Today Jonathan Pollard begins his 30th year in prison for a crime for which others typically serve only two to four years. He was hospitalized three days ago and is in poor health.
His parole request, the first since his incarceration, was summarily denied in August of this year on the grounds that the breath and scope of the material he gave to the Israelis was the greatest comprise of US security to date. This allegation is totally false and was based primarily on the document prepared by Casper Weinberger, a former secretary of defense, nearly 22 years ago, which has since been proven to contain many falsehoods. Years later Weinberger himself backtracked and said that the Pollard case was a relatively”minor matter.”
Despite the fact that Pollard is a model prisoner, is no longer a security risk, and scored highly on factors indicating suitability for release, those present at the parole hearing characterized it as a “kangaroo court” and a “lynching.”
Although the parole board said it would conduct another review of the case in February 2015 and another parole hearing five months later, it made clear that the US government would again vigorously oppose Pollard’s parole request.
The letter informing Pollard of the rejection of his parole request was harsh and said in part, “You passed thousands of Top Secret documents to Israeli agents, threatening US relations in the Middle East among the Arab countries.” The letter concluded by stating, “Given all this information, paroling you at this time would depreciate the seriousness of the offense and promote disrespect for the law.”
In response, eight former high level US officials wrote a strongly worded letter to President Obama denouncing the Parole Board’s decision and charging the administration with basing its “unjust denial” on a “patently false” document -the Weinberger Memorandum. The signatories include former CIA director, Amb. R. James Woolsey; Lawrence Kolb, former assistant US Secretary of Defense; and former National Security Advisor Robert MacFarlane.
The letter writers pointed out that the parole board ignored all evidence in Pollard’s favor, including his high score on a test measuring “suitability for release,” his age, his family situation, poor health, and his wife’s cancer. They denounced the “grossly disproportionate” treatment of Pollard, and said his “unconditional release is long overdue.” They criticized the “unjust parole process” and called it “deeply flawed.” Furthermore they said that the Commission had falsely characterized Pollard’s spying as “the greatest compromise of US security to that date,” a charge which they said was wholly unsupported, and the document on which it was based was known to be unreliable.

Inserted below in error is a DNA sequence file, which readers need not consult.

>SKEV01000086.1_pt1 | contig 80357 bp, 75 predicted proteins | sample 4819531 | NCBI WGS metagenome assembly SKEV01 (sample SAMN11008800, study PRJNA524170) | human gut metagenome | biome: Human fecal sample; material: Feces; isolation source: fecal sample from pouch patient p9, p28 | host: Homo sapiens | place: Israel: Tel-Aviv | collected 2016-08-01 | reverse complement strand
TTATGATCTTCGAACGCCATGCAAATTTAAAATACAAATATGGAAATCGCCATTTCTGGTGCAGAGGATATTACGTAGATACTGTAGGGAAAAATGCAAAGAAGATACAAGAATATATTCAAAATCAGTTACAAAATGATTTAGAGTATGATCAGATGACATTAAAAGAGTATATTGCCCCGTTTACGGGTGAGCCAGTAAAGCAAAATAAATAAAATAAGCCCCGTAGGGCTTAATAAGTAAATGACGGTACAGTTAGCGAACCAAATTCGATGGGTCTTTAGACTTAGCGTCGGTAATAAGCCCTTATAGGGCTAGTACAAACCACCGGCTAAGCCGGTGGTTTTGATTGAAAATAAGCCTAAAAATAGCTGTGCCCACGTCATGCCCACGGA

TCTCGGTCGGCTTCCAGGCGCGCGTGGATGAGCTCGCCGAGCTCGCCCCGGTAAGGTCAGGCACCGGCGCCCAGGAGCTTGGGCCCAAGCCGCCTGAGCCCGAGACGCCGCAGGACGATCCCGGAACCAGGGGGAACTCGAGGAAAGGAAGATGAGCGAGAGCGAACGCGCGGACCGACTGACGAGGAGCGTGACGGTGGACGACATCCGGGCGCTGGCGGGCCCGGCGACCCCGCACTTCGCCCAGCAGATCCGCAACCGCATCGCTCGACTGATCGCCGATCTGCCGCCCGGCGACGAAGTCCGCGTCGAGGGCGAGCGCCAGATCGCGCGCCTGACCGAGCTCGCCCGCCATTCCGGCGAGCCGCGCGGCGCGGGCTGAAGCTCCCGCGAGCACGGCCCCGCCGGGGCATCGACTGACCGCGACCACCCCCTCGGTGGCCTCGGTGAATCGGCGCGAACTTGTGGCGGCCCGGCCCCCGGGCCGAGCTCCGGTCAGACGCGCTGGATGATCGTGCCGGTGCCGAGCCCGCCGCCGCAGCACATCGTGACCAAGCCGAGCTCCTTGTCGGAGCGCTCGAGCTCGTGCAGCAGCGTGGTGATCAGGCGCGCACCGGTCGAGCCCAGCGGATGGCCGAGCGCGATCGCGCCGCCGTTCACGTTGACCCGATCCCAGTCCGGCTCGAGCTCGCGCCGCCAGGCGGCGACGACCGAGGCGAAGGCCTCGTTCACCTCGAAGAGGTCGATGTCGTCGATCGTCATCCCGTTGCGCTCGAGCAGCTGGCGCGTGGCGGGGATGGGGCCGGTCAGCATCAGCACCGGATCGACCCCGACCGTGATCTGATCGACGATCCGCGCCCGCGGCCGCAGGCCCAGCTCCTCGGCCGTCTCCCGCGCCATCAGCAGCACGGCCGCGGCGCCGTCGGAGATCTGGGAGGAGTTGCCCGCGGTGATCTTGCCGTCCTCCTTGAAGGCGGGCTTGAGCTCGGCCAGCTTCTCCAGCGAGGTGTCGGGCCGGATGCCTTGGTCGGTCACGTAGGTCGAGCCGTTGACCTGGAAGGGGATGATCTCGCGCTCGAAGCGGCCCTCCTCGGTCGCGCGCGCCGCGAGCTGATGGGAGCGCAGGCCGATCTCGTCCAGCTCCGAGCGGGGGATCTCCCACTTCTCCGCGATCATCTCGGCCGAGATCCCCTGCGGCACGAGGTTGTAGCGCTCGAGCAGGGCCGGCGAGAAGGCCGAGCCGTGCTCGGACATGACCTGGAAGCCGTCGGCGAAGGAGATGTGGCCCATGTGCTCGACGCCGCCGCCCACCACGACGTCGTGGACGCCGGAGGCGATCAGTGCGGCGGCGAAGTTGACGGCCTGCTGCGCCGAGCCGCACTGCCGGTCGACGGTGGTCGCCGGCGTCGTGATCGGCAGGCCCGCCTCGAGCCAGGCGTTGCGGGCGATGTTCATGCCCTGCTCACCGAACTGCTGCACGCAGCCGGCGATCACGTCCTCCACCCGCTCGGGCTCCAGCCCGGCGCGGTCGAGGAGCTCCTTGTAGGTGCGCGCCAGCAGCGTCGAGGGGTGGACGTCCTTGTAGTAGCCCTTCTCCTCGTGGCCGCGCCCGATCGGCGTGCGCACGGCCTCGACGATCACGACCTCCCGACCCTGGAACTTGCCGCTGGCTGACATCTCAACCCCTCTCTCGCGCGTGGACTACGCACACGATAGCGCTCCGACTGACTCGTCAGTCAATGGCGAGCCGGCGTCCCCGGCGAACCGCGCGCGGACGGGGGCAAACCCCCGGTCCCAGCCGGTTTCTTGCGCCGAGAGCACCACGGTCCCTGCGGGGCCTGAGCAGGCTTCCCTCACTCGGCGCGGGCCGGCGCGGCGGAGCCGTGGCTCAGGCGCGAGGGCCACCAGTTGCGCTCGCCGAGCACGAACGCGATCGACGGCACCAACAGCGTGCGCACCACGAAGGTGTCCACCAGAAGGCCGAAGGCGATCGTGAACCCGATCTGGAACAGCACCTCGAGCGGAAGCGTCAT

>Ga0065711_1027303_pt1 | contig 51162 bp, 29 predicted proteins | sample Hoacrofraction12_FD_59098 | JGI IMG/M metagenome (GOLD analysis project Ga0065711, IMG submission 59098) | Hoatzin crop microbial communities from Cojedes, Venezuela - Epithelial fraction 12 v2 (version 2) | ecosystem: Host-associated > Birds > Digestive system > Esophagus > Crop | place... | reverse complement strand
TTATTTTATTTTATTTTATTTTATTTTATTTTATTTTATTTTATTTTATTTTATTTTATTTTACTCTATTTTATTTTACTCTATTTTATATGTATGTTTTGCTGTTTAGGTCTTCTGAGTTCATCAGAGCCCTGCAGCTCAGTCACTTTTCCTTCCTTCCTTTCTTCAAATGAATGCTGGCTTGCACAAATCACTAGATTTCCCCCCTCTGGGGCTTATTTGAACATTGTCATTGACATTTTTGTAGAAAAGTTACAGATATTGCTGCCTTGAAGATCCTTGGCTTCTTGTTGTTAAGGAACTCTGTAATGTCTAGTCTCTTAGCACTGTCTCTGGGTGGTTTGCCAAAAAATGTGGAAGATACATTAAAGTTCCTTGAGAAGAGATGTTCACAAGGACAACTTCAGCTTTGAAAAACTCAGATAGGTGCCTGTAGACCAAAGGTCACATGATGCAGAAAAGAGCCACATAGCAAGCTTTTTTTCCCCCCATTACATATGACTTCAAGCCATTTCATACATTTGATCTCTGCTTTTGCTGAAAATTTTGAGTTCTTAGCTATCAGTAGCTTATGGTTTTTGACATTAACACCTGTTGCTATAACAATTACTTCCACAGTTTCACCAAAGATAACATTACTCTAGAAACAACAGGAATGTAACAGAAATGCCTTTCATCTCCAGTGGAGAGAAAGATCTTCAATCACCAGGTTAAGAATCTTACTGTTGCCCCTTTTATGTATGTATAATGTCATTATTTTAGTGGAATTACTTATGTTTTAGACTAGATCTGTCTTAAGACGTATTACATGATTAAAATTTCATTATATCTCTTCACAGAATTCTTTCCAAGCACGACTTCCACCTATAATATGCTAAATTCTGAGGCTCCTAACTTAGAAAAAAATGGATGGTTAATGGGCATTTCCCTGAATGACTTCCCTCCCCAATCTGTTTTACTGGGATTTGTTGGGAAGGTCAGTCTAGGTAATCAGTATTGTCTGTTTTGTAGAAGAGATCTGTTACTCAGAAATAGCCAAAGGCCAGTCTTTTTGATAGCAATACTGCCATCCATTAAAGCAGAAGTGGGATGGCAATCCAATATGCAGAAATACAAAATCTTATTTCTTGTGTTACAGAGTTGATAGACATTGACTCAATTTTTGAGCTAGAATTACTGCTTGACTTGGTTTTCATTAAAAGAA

The writers are familiar with the Pollard file and its classified documents and know of what they write.
So why is Pollard still in jail? There are certainly no security reasons for his continued incarceration. One explanation currently in vogue is that the US government wishes to use him as a bargaining chip to get concessions from Israel. That this has validity is shown by the fact that the US was willing to free Pollard if, during the latest attempt at peace negotiations with the Palestinians, Israel completed the last round of Palestinian prisoners releases. The talks broke down before this became a reality.
Now that the parole option is useless, Pollard’s attorneys and supporters are going back to the only available option: a pardon by the US president. To achieve this, US Jews will once again be urged to send letters to Congress and the President. Pollard’s lawyers hope the renewed pressure not only from US Jews, but also from civil liberty movements will be successful.
All people of good conscience should actively participate in trying to get President Obama to pardon Pollard. This shows the President that many people favor Pollard’s release and may persuade the President to act.
Hopefully, the Administration will come to its senses and put an end to this mockery of justice. If not, Pollard’s freedom will be in the hands of the next President. I just hope Pollard lives long enough to enjoy it.